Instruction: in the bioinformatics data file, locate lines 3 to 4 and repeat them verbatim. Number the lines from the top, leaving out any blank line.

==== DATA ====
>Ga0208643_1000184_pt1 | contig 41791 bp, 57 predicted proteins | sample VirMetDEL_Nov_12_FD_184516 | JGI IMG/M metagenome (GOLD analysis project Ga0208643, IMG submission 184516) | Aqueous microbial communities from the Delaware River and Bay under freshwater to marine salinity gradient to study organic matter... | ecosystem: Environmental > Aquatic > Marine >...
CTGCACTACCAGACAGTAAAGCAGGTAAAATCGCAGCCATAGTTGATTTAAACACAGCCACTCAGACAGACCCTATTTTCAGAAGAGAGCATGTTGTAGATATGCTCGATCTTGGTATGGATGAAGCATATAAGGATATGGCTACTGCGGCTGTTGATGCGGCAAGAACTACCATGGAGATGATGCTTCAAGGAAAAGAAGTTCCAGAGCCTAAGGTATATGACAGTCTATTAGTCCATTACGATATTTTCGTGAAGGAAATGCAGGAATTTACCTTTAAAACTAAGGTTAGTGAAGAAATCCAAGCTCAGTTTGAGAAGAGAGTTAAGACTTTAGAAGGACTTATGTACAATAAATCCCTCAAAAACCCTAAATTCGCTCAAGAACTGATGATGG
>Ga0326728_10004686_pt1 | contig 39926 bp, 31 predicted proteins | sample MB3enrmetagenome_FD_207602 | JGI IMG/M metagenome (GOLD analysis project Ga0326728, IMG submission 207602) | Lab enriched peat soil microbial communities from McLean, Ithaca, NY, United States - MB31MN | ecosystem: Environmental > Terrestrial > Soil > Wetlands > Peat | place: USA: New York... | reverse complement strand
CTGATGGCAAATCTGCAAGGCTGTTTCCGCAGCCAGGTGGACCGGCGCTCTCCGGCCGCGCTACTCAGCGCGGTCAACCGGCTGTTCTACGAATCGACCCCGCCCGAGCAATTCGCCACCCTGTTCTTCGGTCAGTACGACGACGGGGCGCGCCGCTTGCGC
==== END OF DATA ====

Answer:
>Ga0326728_10004686_pt1 | contig 39926 bp, 31 predicted proteins | sample MB3enrmetagenome_FD_207602 | JGI IMG/M metagenome (GOLD analysis project Ga0326728, IMG submission 207602) | Lab enriched peat soil microbial communities from McLean, Ithaca, NY, United States - MB31MN | ecosystem: Environmental > Terrestrial > Soil > Wetlands > Peat | place: USA: New York... | reverse complement strand
CTGATGGCAAATCTGCAAGGCTGTTTCCGCAGCCAGGTGGACCGGCGCTCTCCGGCCGCGCTACTCAGCGCGGTCAACCGGCTGTTCTACGAATCGACCCCGCCCGAGCAATTCGCCACCCTGTTCTTCGGTCAGTACGACGACGGGGCGCGCCGCTTGCGC